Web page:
Monday, February 2, 2004
C.A.: ‘Incomprehensible’ Excuse for Challenging Juror Requires Reversal
By a MetNews Staff Writer
Reversal of a defendant’s conviction is required where a prosecutor’s proffered reasons for excusing the only two African American prospective jurors seated were in one case “problematic” and in another “incomprehensible,” the First District Court of Appeal ruled Friday.
The court’s Div. Three, considering for the second time the case of Darrell Tyjuan Allen, again ruled his nine year prison sentence for theft, receiving stolen property, possession of a firearm, and resisting arrest was tainted by the challenges. The state Supreme Court had ordered the appellate panel’s earlier decision reconsidered in light of People v. Reynoso (2003) 31 Cal.4th 903.
“We have carefully reviewed that decision, and conclude that there are significant differences between the facts of that case and this, so that our initial conclusion remains correct,” Justice Stuart Pollak wrote in an opinion certified for partial publication.
He went on to explain:
“In Reynoso, the court’s analysis was based on the premise that the prosecutor, in the second step of the procedure for evaluating a Batson/Wheeler motion, had given meaningful ‘occupation- and demeanor-based reasons’ for excusing the prospective juror in question—.There, the prosecutor explained that he had excused [the prospective juror] because she was a customer service representative who he felt did not have enough educational experience, and because it appeared to him that she was not paying attention to the proceedings—.The prosecutor’s reasons were intelligible, and the only question was whether the trial court had satisfied its obligation to properly ensure that they were ‘sincere and legitimate.’”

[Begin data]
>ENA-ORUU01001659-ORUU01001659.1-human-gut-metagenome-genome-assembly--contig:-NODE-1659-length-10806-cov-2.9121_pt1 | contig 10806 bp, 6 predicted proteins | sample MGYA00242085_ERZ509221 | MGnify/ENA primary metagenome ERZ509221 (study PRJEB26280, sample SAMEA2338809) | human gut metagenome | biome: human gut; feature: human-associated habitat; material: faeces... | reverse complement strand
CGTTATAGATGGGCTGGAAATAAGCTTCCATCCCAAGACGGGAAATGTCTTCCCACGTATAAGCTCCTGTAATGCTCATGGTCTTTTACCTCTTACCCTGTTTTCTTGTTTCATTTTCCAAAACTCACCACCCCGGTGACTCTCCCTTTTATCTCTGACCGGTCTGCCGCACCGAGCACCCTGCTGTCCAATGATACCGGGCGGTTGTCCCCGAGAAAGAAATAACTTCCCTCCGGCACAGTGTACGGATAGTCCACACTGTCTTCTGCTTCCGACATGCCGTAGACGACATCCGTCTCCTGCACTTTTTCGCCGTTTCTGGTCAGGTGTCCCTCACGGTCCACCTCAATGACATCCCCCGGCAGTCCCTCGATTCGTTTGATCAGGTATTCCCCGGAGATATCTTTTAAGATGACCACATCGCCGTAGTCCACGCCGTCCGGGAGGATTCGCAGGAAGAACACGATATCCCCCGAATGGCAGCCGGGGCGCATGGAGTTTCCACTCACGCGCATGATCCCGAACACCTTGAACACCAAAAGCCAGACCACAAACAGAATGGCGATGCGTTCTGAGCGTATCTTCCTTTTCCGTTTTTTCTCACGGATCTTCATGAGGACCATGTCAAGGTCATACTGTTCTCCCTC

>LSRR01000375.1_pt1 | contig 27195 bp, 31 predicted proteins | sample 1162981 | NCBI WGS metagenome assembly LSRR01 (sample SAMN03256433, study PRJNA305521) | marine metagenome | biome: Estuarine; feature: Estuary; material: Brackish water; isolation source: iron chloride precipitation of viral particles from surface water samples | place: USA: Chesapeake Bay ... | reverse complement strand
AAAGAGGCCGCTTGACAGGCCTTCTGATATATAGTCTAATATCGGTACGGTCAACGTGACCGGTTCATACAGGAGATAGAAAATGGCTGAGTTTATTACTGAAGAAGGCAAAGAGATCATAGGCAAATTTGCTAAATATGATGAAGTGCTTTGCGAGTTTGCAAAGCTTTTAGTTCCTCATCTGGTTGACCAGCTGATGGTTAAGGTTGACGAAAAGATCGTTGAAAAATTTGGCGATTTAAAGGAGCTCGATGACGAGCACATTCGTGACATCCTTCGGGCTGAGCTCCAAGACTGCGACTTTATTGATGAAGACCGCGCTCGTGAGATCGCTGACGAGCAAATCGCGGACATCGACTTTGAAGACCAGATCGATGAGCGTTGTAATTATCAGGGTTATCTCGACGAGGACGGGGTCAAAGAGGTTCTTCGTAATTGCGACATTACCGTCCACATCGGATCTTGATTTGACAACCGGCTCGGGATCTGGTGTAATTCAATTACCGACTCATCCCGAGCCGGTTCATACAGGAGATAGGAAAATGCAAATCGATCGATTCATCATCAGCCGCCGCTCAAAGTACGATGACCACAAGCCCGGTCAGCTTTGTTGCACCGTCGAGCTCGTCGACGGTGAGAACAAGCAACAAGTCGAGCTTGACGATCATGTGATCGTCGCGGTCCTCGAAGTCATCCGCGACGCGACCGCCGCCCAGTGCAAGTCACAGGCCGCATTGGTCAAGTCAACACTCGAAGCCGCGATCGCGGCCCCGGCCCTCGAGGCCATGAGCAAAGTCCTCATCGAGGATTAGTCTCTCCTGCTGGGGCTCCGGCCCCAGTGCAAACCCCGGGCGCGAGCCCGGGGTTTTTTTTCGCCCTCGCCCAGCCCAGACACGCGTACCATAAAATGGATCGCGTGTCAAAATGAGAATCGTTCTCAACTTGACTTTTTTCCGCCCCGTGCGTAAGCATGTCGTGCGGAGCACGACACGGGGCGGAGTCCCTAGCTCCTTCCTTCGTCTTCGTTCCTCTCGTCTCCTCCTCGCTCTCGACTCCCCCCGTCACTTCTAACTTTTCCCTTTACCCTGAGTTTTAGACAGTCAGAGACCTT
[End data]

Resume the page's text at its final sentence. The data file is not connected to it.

Pollak noted that the prosecutor explained excusing one of two African American prospective jurors by citing her “questions as to what religious or moral convictions meant,” adding that gave rise to a concern “that she would question things that may be evident on their face.” While racially neutral, that explanation “misstates the record,” Pollak said, since the juror had merely stated she did not fully understand one of the questions on the jury questionnaire.
Even if the prosecutor’s explanation for the that challenge were accepted, the explanations for the other were “incomprehensible, and there is nothing in the record to give them content,” the justice declared.
The entire explanation the prosecutor gave, Pollak noted, was:
“The [prospective juror], her very response to your answers, and her demeanor, and not only dress but how she took her seat. I don’t know if anyone else noticed anything but it’s my experience, given the number of trials I’ve done, that that type of juror, whether it’s a personality conflict with me or what have you, but they tend to, in my opinion, disregard their duty as a juror and kind of have more of an independent thinking.”
The justice said Reynoso could not be read to mean that any reference to “demeanor” insulates a challenge from review for racial bias.
“[S]imply saying that a peremptory challenge is based on ‘her demeanor’ without a fuller description of what the prospective juror was or was not doing provides no indication of what the prosecutor observed, and no basis for the court to evaluate the genuineness of the purported non-discriminatory reason for the challenge,” Pollak declared. “‘[H]er very response to your answers,’ her ‘dress’ and ‘how she took her seat’ without additional elaboration are not responses that can be evaluated by the trial judge, and they certainly cannot be evaluated on appeal.”
Pollak said Contra Costa Superior Court Judge John F. Van De Poel “compounded” the problem by “accepting the prosecutor’s meaningless explanation.”
“While Reynoso holds that the trial judge was not required ‘to make explicit and detailed findings for the record’ so long as the prosecutor’s reasons ‘are neither contradicted by the record nor inherently implausible’ and ‘nothing in the record is in conflict with the usual presumptions to be drawn’—, the Supreme Court did not there indicate that the trial court should be presumed to have properly made a sincere and reasoned evaluation of the prosecutor’s reasons for exercising his peremptory challenges when the prosecutor’s explanation is so vacuous that it precludes evaluation.”
The case is People v. Allen,A093927.
Copyright 2004, Metropolitan News Company